Lawmakers moving deliberately in allocating ARPA funds (Capitol Update)

Most every group that provides services paid for fully or in-part by state government is enormously interested in the impending distribution of the $1.87 billion coming to the state through the American Rescue Plan Act (ARPA). The funds will be allocated over a two-year period and must be spent by 2024. The funding could be transformational for state and local governments, and the ARPA requirements are very broad.

The money could have been distributed in several ways, but to their credit, the legislature and governor have opted for a deliberate approach to allow adequate time to consider all alternatives to ensure the best use for the short-term funding. Since the ARPA funds are temporary in nature, they want to avoid using the money to create new programs or add-ons to existing programs that will require ongoing financial commitment.

The Joint Committee on Pandemic Relief Funding, chaired by the respective House and Senate Appropriations chairmen, Rep. Kevin Wallace, R-Wellston, and Sen. Roger Thompson, R-Okemah, met last Thursday to hear initial reports of priorities from the Working Group co-chairs. The priorities were developed after public hearings during the summer and fall. The Working Groups are made up of legislators and members of the executive branch appropriate to the subject matter. 

So far, the Transportation, Infrastructure and Rural Development Working Group has homed in on expanding high speed internet (broadband) across the state, including expanding the workforce that will be needed for the effort. Water and wastewater projects will also be priorities. The Economic Development and Workforce Working Group will focus on expanding Oklahoma’s workforce, while the Health and Human Services Working Group plans to increase Oklahoma’s healthcare workforce to address current and future needs. The Government Transportation and Collaboration Working Group will focus on enhancing the quality of state data services and work together with the other working groups and city, county, and tribal governments.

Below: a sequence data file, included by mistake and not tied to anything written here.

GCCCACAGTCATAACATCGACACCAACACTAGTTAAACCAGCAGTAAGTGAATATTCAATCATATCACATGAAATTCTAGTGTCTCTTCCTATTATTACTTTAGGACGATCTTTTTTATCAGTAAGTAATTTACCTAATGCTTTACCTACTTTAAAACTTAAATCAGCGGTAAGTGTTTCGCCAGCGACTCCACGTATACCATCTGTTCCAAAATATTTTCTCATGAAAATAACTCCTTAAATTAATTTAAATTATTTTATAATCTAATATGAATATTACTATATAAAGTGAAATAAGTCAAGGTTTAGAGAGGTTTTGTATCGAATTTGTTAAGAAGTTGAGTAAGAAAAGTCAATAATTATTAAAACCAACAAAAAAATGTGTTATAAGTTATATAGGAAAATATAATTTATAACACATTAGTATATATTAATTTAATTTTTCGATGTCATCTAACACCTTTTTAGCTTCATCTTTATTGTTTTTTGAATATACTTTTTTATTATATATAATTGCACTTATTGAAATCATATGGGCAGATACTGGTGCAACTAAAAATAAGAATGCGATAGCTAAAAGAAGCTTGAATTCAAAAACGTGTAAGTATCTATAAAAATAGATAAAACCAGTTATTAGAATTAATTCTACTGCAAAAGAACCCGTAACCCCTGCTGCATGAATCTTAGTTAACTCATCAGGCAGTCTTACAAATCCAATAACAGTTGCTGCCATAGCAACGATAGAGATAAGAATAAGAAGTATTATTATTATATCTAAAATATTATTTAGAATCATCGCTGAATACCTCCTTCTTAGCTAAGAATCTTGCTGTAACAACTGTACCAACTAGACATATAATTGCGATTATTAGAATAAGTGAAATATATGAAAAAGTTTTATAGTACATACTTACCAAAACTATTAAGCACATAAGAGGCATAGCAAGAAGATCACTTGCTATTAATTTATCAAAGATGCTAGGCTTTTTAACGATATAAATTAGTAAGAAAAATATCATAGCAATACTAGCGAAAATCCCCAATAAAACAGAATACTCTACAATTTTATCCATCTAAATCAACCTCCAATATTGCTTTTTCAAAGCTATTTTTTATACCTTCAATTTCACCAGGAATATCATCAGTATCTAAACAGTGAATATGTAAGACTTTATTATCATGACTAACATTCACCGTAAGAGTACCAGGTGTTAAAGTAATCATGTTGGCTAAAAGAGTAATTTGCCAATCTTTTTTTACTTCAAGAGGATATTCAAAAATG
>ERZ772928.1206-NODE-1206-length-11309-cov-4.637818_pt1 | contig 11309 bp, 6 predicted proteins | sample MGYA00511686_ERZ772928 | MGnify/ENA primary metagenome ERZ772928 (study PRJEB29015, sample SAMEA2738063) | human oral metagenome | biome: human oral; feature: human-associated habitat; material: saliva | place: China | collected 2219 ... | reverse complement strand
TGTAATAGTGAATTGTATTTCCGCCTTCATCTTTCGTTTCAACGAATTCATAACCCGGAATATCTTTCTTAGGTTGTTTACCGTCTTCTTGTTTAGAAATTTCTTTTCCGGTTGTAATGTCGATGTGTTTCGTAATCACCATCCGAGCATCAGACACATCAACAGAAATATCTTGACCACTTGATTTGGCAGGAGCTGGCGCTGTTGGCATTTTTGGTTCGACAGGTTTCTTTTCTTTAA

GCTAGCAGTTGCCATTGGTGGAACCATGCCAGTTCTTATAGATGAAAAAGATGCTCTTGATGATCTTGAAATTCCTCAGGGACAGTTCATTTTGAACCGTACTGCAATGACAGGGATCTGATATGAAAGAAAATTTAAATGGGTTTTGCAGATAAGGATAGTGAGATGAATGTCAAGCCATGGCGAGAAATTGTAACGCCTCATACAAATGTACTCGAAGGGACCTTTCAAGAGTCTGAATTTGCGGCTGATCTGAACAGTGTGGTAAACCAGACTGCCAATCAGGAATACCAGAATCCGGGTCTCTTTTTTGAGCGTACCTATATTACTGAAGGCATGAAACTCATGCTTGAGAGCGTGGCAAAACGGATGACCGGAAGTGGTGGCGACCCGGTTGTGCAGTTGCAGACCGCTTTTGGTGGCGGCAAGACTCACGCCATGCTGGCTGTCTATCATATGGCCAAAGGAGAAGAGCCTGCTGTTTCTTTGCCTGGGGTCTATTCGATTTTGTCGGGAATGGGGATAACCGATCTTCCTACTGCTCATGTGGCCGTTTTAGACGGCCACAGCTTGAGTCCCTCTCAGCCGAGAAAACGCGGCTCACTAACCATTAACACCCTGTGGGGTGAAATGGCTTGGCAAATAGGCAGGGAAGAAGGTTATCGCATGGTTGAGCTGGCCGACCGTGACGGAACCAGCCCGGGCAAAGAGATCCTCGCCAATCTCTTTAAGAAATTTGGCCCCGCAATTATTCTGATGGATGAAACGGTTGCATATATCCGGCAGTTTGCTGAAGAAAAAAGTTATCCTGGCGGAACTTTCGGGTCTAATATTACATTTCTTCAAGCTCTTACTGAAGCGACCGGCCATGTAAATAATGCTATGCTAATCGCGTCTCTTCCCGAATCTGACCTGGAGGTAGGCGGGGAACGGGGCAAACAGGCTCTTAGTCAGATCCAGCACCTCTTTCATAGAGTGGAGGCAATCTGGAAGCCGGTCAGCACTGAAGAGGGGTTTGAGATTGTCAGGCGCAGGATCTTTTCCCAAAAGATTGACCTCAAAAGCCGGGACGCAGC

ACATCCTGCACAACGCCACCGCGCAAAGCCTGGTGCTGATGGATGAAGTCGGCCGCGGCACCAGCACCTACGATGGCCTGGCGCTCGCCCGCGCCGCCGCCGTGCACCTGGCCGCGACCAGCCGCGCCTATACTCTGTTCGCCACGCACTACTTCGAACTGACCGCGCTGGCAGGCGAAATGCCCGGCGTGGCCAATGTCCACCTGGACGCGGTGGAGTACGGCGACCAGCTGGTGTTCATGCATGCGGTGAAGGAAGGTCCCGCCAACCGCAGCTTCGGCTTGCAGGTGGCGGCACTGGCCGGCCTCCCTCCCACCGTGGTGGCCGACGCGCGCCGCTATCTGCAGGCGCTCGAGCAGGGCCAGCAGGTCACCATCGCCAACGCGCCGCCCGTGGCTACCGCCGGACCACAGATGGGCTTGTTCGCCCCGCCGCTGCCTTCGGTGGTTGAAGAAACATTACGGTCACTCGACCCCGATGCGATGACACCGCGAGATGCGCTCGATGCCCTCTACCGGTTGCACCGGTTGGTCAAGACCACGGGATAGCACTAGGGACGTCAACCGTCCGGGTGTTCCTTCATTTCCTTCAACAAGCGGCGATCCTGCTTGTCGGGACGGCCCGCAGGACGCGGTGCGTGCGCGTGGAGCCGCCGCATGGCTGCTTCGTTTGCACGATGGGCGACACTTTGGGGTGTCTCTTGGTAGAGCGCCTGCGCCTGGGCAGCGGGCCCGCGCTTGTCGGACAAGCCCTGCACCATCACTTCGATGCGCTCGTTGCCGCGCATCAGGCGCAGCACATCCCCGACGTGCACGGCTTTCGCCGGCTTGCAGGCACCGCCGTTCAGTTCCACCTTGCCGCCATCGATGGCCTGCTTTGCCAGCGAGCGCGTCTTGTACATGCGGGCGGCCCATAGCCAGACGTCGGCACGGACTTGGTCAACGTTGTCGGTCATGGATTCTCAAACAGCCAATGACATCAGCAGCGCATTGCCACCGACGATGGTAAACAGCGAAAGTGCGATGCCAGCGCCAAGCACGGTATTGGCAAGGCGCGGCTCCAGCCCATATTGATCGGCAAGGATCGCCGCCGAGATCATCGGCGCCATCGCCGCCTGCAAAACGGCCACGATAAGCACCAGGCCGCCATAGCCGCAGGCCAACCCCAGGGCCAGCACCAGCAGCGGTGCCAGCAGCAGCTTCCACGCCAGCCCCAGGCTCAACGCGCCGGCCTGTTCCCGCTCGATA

It seems reasonable that these initial priorities will more fully develop, and perhaps expand, as the working groups consider various proposals. Critical infrastructure is particularly well suited for use of ARPA funds because capital projects can provide benefits over many years without excessively increased operational costs. For those intending to make proposals for funding, it’s helpful to have this information from the committee.


Steve Lewis served as Speaker of the Oklahoma House of Representatives from 1989-1990. He currently practices law in Tulsa and represents clients at the Capitol.

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